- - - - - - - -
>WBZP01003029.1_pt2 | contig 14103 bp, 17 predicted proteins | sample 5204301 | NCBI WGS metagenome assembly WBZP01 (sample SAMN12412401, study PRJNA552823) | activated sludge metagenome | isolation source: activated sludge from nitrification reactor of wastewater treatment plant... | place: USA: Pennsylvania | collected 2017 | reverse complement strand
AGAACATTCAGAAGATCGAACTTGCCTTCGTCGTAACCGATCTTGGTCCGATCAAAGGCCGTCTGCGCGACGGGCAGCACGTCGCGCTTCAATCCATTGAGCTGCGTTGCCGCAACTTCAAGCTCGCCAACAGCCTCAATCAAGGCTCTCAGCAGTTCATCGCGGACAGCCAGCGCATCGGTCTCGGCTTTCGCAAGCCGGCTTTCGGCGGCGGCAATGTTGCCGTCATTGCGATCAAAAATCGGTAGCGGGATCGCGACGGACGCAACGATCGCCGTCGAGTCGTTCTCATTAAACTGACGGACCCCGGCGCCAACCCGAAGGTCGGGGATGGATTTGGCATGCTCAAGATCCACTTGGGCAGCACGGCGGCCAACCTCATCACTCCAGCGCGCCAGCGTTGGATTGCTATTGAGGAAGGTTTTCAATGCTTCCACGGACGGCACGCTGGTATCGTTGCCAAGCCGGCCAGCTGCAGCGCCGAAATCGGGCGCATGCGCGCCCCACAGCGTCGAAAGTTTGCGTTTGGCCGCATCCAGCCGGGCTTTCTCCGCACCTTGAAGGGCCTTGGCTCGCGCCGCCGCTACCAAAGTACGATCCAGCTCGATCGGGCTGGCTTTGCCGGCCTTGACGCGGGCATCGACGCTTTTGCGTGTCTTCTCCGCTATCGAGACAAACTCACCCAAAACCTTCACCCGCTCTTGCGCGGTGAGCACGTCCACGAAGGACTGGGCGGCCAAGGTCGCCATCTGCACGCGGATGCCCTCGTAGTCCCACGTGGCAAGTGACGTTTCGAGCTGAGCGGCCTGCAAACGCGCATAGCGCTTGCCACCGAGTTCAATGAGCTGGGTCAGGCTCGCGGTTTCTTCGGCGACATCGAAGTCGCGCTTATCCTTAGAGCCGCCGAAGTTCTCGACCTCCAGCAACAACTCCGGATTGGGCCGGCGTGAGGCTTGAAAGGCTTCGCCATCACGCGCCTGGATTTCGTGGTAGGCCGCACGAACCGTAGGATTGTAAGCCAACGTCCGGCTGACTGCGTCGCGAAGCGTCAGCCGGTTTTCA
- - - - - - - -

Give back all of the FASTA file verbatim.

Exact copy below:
>WBZP01003029.1_pt2 | contig 14103 bp, 17 predicted proteins | sample 5204301 | NCBI WGS metagenome assembly WBZP01 (sample SAMN12412401, study PRJNA552823) | activated sludge metagenome | isolation source: activated sludge from nitrification reactor of wastewater treatment plant... | place: USA: Pennsylvania | collected 2017 | reverse complement strand
AGAACATTCAGAAGATCGAACTTGCCTTCGTCGTAACCGATCTTGGTCCGATCAAAGGCCGTCTGCGCGACGGGCAGCACGTCGCGCTTCAATCCATTGAGCTGCGTTGCCGCAACTTCAAGCTCGCCAACAGCCTCAATCAAGGCTCTCAGCAGTTCATCGCGGACAGCCAGCGCATCGGTCTCGGCTTTCGCAAGCCGGCTTTCGGCGGCGGCAATGTTGCCGTCATTGCGATCAAAAATCGGTAGCGGGATCGCGACGGACGCAACGATCGCCGTCGAGTCGTTCTCATTAAACTGACGGACCCCGGCGCCAACCCGAAGGTCGGGGATGGATTTGGCATGCTCAAGATCCACTTGGGCAGCACGGCGGCCAACCTCATCACTCCAGCGCGCCAGCGTTGGATTGCTATTGAGGAAGGTTTTCAATGCTTCCACGGACGGCACGCTGGTATCGTTGCCAAGCCGGCCAGCTGCAGCGCCGAAATCGGGCGCATGCGCGCCCCACAGCGTCGAAAGTTTGCGTTTGGCCGCATCCAGCCGGGCTTTCTCCGCACCTTGAAGGGCCTTGGCTCGCGCCGCCGCTACCAAAGTACGATCCAGCTCGATCGGGCTGGCTTTGCCGGCCTTGACGCGGGCATCGACGCTTTTGCGTGTCTTCTCCGCTATCGAGACAAACTCACCCAAAACCTTCACCCGCTCTTGCGCGGTGAGCACGTCCACGAAGGACTGGGCGGCCAAGGTCGCCATCTGCACGCGGATGCCCTCGTAGTCCCACGTGGCAAGTGACGTTTCGAGCTGAGCGGCCTGCAAACGCGCATAGCGCTTGCCACCGAGTTCAATGAGCTGGGTCAGGCTCGCGGTTTCTTCGGCGACATCGAAGTCGCGCTTATCCTTAGAGCCGCCGAAGTTCTCGACCTCCAGCAACAACTCCGGATTGGGCCGGCGTGAGGCTTGAAAGGCTTCGCCATCACGCGCCTGGATTTCGTGGTAGGCCGCACGAACCGTAGGATTGTAAGCCAACGTCCGGCTGACTGCGTCGCGAAGCGTCAGCCGGTTTTCA